April 27, 2013

Tokyo, Japan 2013 (Day 2)

Happy Easter! Jesus is risen, Hallelujah!

We attended the Easter Mass at one of the few Catholic churches in Tokyo that celebrate the Eucharist in English.  The Franciscan Chapel Center is located south of our hostel, in the Roponggi area. Travel time by subway took about 20mins, which is a pretty long commute for a (relatively) traffic-free city.

Attending the Mass outside the Philippines, especially in services catered for foreigners like me, somehow makes me appreciate my faith a little bit more.  People who attend these services are people who are a bit more serious about their faith, as they really make the effort to go to Church despite being in a foreign land.  For this particular Mass, I was particularly happy and proud to see that the most active parishioners are Filipinos.  I noticed that the choir and a couple of readers were kabayans.  Nice to know that we are keeping the faith and sharing it to the world.

A melting pot of people from other nations, sharing one faith in one God.

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Franciscan Chapel Center
4-2-37 Roppongi, Minato-ku, Tokyo 106-0032 JAPAN 
Phone: (03)3401-2141      Fax: (03)3401-2142

City Life

The Mass that we attended was the 8AM Mass, so by the time we left the church, Tokyo was already starting to get busy.  Here are some of my observations, which I think could help the average tourist explore the city without getting in the way of the locals' day-to-day activities:
  • Keep left! Tokyo is right-side driving, ergo reverse-side in our point of view.  This means, when crossing the road, look to your left first, then right.  Also, when walking down the sidewalk, or idling on the escalators, keep to your left.  It is VERY appreciated that you always leave space for people who are in a hurry to go wherever they are going.
  • When in a fast food joint, eat FAST. Space is very important Tokyo, such that most fast food places are arranged in such a way that tables are counter bars in front of the cashier.  The usual routine is order first, eat second, pay last.  Some other fast food places don't even have cashiers at all; instead, you choose your food from a vending machine that produces food stubs, and you take them to the server to receive your food.  Regardless of payment mode, fast food joints are designed for locals on the go, and lines grow fast during the busy hours.  So, as courtesy to the hungry person behind you, eat fast.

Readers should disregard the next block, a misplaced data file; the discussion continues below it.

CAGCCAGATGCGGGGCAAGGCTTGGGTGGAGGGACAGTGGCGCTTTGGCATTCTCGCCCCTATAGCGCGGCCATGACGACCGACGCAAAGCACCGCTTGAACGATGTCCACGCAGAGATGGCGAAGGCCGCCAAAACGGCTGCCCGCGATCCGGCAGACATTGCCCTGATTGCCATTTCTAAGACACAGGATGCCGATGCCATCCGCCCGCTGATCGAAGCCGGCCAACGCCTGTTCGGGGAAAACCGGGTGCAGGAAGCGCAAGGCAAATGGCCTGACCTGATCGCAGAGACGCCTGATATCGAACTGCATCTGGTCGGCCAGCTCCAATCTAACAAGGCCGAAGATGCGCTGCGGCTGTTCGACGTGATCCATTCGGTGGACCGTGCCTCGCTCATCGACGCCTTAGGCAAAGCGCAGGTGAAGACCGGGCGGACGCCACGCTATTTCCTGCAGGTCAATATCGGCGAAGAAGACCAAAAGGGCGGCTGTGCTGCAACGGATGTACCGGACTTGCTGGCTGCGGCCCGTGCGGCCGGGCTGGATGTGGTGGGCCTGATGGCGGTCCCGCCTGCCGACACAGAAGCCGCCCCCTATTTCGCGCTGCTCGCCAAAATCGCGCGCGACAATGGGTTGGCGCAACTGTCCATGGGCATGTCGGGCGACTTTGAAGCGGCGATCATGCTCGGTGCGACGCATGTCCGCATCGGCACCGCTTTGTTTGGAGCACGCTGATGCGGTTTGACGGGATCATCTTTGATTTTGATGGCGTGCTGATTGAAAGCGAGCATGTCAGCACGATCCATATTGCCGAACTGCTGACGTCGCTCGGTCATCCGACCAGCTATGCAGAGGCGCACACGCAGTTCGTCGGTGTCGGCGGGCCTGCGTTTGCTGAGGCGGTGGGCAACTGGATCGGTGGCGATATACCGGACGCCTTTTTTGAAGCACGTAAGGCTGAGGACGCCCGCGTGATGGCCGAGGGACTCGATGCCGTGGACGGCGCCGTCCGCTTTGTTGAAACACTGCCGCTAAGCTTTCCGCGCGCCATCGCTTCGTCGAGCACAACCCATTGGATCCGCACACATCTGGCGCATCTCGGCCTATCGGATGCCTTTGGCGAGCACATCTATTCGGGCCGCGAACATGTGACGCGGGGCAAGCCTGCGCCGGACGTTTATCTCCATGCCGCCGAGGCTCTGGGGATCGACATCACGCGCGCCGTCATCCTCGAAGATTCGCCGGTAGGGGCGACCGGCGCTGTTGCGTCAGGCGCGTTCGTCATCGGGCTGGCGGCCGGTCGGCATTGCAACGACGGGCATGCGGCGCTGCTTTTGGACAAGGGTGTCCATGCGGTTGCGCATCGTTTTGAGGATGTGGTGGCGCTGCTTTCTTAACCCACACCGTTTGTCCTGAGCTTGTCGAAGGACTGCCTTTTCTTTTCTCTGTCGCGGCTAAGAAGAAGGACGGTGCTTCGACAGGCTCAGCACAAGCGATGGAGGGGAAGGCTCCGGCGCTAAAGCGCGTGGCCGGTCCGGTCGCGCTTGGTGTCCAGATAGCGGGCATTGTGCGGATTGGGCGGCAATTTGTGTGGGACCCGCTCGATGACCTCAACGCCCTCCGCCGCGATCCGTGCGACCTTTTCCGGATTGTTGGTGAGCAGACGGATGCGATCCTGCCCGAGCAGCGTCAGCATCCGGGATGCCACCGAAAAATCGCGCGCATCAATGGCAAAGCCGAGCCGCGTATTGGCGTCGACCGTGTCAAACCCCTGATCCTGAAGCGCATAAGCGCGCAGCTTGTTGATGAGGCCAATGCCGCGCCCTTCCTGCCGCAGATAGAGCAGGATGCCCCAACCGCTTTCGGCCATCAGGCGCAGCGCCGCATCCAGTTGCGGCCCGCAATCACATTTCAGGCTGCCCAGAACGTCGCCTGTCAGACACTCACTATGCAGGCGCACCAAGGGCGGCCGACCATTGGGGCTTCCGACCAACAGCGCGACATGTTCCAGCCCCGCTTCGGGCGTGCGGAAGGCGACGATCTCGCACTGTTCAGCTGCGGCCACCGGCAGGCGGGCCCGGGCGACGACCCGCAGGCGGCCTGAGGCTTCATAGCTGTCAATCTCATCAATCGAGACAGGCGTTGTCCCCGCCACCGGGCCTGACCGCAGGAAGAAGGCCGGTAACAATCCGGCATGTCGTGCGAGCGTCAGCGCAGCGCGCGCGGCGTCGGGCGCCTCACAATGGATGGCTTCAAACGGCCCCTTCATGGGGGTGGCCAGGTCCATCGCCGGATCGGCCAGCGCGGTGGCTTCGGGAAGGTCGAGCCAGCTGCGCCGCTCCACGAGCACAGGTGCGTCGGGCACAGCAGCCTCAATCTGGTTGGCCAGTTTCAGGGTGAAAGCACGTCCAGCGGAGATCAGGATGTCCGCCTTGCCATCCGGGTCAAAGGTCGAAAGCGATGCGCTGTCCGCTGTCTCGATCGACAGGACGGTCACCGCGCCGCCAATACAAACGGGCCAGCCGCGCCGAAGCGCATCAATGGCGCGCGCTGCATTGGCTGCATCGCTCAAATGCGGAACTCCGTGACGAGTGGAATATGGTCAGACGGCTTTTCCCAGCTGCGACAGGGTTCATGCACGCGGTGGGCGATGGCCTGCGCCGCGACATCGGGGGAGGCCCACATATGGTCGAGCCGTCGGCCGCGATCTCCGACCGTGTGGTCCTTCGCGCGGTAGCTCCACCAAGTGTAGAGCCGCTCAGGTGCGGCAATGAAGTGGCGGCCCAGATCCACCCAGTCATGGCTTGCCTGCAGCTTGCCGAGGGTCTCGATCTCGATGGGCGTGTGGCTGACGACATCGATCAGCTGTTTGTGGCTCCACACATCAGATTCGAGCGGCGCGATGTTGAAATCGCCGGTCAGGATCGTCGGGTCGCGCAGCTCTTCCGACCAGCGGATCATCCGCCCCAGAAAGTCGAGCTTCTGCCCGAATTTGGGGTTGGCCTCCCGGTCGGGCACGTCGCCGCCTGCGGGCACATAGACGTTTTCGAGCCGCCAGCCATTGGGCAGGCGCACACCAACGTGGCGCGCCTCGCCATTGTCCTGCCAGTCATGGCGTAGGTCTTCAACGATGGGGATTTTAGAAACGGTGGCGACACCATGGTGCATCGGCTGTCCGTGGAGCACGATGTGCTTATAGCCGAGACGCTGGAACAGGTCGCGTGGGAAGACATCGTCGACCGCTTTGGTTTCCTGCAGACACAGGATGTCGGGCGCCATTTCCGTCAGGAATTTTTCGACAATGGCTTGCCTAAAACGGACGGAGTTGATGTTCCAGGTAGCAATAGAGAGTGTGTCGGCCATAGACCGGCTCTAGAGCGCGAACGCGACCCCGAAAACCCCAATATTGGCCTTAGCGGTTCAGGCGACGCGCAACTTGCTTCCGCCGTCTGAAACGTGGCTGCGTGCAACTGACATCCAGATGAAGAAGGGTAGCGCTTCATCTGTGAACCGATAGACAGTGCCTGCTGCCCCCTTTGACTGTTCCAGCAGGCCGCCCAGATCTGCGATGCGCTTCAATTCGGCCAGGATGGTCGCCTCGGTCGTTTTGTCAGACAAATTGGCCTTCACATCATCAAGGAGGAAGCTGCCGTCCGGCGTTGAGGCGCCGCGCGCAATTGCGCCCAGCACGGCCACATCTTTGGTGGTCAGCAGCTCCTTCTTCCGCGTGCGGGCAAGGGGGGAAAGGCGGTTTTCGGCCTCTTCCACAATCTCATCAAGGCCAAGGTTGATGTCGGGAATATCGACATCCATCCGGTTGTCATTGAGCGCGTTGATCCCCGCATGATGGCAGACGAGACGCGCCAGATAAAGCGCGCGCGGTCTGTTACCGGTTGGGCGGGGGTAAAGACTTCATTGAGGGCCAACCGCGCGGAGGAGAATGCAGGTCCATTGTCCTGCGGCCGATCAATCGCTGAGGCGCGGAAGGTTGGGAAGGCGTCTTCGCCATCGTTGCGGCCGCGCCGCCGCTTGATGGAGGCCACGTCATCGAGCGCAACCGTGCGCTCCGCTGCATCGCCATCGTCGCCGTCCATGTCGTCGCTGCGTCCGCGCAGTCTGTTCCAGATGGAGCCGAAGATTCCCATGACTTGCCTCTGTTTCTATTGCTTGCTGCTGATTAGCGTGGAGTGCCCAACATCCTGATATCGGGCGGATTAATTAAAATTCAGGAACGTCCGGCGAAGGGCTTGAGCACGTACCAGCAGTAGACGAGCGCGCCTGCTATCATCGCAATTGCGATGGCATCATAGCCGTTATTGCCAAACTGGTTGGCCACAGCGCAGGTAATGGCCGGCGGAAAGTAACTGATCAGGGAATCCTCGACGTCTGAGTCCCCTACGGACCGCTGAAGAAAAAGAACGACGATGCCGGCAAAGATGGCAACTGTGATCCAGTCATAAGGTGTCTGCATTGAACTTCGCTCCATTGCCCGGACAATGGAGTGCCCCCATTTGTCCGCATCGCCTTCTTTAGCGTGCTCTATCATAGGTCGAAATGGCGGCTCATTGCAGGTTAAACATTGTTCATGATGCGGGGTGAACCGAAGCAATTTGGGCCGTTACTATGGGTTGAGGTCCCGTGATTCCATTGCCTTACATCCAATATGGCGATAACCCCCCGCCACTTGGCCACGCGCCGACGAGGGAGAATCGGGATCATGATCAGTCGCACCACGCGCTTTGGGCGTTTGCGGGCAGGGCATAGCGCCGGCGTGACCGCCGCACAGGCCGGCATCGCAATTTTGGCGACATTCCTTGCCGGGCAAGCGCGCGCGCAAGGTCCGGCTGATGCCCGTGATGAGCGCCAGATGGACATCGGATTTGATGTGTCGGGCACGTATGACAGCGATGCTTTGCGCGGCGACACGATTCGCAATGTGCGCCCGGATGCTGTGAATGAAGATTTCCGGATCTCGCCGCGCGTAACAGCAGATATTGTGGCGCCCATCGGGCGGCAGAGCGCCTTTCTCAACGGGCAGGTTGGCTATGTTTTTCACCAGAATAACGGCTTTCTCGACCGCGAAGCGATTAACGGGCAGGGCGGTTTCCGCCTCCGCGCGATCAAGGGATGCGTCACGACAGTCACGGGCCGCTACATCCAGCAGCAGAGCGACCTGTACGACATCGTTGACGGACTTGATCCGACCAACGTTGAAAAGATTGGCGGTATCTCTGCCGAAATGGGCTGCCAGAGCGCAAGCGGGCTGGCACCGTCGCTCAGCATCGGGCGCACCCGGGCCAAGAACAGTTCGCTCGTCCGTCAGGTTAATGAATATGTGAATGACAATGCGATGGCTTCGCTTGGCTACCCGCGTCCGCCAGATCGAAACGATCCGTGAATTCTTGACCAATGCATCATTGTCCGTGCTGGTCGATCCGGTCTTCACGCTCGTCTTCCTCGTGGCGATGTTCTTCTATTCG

• When eating in a restaurant, a la carte isn't usually honored. We made a couple of mistakes ordering at cafes, where our initial intention was to order their cake and just service water.  Turns out, we can only order the cake IF we order a beverage to go with it.  And, no, it isn't a combo meal, you have to buy it separately.  Either coffee only, or coffee and cake.  But not cake only.  But it's not just cafes, as I was also declined when ordering just a plate of o-toro sashimi, as I need to order one of their set sushi first BEFORE ordering the sashimi.  I don't understand why, pero ganun eh.
  • When queuing for a line in the public restroom, do it by the entrance, NOT in front of the door. We also do it here, in some of the malls.  The only difference is, there are no signs/dividers in Tokyo, so you wouldn't know the marker on where to start queuing.  Also, some public restrooms only have squat toilets, so you kinda have to learn how to pee sans toilet bowl.
  • Plan your travel first, especially if you need to take the trains. Yes, there are a lot of transfer/connections between the subway/train lines, but you should always search for the best possible route.  http://www.hyperdia.com/en/ is a good site to plan your route, and they got apps for smartphones, too.


After the Mass, it's time to spend the day searching for... what else?  Cherry Blossoms, of course!  Here's to give a few details (and pictures) of the sakura sites that we were able to visit:

Ueno Park (again)

Admission Fee: Free, but there are other surrounding places that charge for entrance fees.

This time we took a little more time strolling down the cherry tree lined paths and pond sides.  Green leaves are starting to sprout on the trees, and some trees are starting to lose the petals due to the wind and rain.  Still, the trees are a sight to behold.

Shinjuku Gyoen 

Admission Fee: 200 JPY, closes at 4:30PM (accepts visitors until 4:00PM)

Shinjuku Gyoen (trans. Shinjuku Garden) is situated on the southeast of Ueno Park, and is accessible from the JR Yamanote Line (Note: The Yamanote Line is one of the most convenient train lines of Tokyo, as they have stops in most of the major tourist spots like Shinjuku, Harajuku, Shibuya, Ueno, etc).  At this park we saw a lot of cherry blossoms still in full bloom, as there are varieties that bloom much later than the ones in Ueno Park.


Admission Fee: 800 JPY for 30mins worth of boat ride

From what I read, the area was once the place of the Imperial Palace, during the Edo Period.  There is a surrounding moat, that is now being used for tourists to have scenic boat rides inside the city.  The boat ride itself is pretty much DIY, as you will have to purchase your stub at a vending machine, and that there is no accompanying staff to row the boat for you.

Still, the views of the cherry blossoms by the water are spectacular.  As you would expect from cherry blossoms.


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